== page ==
Commerce and Industry Minister Suresh Prabhu represented India at the talks
A lack of consensus on tariff and market access issues would make it tough for the member nations to conclude talks on the Regional Comprehensive Economic Partnership (RCEP) pact by end of the year, according to the Commerce Ministry. It is learnt that the latest talks on the subject, between RCEP trade ministers in Singapore, remained deadlocked, adding to the uncertainties over a deal.
Led by the 10-member Association of the Southeast Asian Nations (Asean) bloc, RCEP trade ministers adopted a joint proposal last week to decide on the broad contours of the mega-regional deal by end of 2018. This was suggested through the adoption of a ‘package of year-end deliverables’.
However, trade negotiators from New Delhi and senior Commerce Department officials, who were present in the latest round of discussions in Singapore last week, have said the package mentions only four major chapters of the goods trade, with the vast majority still seeing no progress. It was also silent on greater market access for the services trade—an area of prime interest to India.
“But India is committed to making a final attempt at reaching a deal before November, when Prime Minister Narendra Modi is expected to visit Singapore for the 33rd Asean Summit,” an official said. The latest talks, attended by Commerce Minister Suresh Prabhu and his counterparts across Asia, got stuck with India being attacked for delaying a consensus on the RCEP as a whole, he added.
The RCEP is a proposed pact between 10 Asean economies and six others (New Zealand, Australia, China, India, Japan and South Korea) with which the grouping currently has free-trade agreements (FTAs). So far, 23 rounds of talks have concluded, apart from six minister-level meets. India has resisted calls by most nations, arguing New Delhi should slash existing tariffs on up to 90 per cent of all goods, as well as demands by developed economies such as Japan and Australia to open up the Indian market to specific products such as dairy and engineering goods. In that backdrop, the future of the mega trade bloc, under planning since 2012, is uncertain especially as several ministries have been opposed to the talks.
Disagreement among ministries had prompted the government to set up a four-member group of ministers headed by Prabhu to advise the Prime Minister on whether to continue with or withdraw from the 16-member RCEP negotiations. In mid-August, the commerce secretary briefed his counterparts across ministries, including finance, steel, textile and defence, at the Cabinet Secretariat on the current state of negotiations and the way forward, sources said.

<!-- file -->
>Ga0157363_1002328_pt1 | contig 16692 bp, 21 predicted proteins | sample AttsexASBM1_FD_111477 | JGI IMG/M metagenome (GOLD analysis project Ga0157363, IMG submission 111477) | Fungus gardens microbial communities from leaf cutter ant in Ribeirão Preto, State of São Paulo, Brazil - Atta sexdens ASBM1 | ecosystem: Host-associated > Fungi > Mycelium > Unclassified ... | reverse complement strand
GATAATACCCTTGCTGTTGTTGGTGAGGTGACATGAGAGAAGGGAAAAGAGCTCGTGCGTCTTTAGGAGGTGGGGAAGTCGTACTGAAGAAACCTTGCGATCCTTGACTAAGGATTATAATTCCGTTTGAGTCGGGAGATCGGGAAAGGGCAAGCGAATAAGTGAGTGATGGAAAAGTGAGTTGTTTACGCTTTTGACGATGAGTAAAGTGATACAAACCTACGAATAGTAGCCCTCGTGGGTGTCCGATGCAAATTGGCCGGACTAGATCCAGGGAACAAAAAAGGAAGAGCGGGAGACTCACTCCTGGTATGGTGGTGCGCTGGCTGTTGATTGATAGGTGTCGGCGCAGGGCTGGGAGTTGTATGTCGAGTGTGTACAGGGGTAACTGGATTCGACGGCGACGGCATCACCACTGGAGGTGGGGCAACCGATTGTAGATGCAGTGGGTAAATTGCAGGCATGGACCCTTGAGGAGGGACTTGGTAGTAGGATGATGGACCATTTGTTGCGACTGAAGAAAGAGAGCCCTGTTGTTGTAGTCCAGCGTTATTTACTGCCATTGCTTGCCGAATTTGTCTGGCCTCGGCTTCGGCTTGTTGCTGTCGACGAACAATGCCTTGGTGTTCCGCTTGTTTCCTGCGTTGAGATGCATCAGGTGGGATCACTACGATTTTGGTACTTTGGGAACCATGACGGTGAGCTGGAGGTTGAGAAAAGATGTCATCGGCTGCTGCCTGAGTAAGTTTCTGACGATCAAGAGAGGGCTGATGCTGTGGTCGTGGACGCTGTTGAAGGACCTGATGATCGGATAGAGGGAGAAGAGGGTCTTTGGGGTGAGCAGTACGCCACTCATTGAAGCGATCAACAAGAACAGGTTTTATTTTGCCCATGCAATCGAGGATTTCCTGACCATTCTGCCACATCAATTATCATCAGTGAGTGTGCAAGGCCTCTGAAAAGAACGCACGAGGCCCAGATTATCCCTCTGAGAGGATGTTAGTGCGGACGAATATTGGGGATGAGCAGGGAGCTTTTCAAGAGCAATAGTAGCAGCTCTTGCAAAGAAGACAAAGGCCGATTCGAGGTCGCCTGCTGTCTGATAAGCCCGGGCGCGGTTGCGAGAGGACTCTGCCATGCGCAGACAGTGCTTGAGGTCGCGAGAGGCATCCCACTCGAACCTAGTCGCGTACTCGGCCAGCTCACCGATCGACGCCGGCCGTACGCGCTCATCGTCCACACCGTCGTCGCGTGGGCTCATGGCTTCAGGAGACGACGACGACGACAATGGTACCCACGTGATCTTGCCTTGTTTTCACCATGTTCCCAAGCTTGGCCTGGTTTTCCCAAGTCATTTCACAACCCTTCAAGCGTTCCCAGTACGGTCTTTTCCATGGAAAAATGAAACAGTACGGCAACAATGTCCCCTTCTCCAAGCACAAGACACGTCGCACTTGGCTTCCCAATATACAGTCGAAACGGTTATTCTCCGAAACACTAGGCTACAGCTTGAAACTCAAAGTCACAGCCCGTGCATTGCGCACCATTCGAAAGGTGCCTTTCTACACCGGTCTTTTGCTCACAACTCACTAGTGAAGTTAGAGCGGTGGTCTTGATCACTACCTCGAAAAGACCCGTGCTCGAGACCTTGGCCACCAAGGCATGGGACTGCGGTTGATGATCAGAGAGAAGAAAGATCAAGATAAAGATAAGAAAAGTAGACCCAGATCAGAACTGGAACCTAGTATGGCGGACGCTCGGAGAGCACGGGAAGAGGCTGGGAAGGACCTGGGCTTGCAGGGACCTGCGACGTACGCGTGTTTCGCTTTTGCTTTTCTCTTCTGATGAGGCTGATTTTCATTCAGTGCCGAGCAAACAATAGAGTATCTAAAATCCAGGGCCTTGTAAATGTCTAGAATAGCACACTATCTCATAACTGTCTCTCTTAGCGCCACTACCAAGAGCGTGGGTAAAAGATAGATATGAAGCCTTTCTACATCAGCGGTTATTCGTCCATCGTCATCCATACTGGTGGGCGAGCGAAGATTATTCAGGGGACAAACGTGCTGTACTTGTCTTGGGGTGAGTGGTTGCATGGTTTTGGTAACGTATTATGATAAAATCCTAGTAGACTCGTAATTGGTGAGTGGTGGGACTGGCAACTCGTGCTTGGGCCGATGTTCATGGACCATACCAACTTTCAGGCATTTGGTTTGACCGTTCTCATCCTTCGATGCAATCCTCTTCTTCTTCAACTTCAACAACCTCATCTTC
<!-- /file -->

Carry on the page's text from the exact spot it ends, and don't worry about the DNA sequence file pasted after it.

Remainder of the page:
While the Ministry of External Affairs is reportedly on board, others, including Steel, Agriculture and Chemicals are in favour of India leaving the deal.
The domestic industry, too, has been divided over the prospect of India joining yet another trade pact with nations that are competing with India in the export space. Some want the deal as it might give them access to the huge Chinese consumer market, but most argue that existing trade agreements with Malaysia, Japan, Singapore and South Korea are grossly unfavorable to India and have led to a widening trade deficit with these nations. However, manufacturing behemoth China stands out as a prime concern. "It would be vital to ensure that non-tariff barriers affecting exports are also addressed, particularly for pharmaceuticals," CII Director General Chandrajit Banerjee said.
A report on the RCEP, commissioned by the Confederation of Indian Industry and submitted to the government, has recommended that products, the trade of which is dominated by China, should not be included for tariff reductions under RCEP. Products on which anti-dumping duties are levied have also been recommended for exclusion. India's trade deficit with its northern neighbour stood at $63.05 billion in 2017-18, shooting up from $51.11 billion in the year. "We have told industry bodies that India has offered a long-term plan to slowly eliminate tariffs for China over the next 15 plus years while other nations will see lower duties immediately," another government official said.
Civil society groups have also voiced concerns over various issues linked to a deal on RCEP, including possible drastic reductions in agricultural tariffs.
After being unable to complete talks even in 2017 — the 50th year of Asean's founding — the bloc is now determined to end talks soon
The pact aims at sweeping tariff cuts and greater market access in goods trade — something India has been cautious of
Domestic industry is spooked at the prospect of rising imports from China as a result
The PMO is still arbitrating between ministries pitched against each other on the need for joining RCEP
A final decision will be taken before November, when Modi visits Singapore for the Asean summit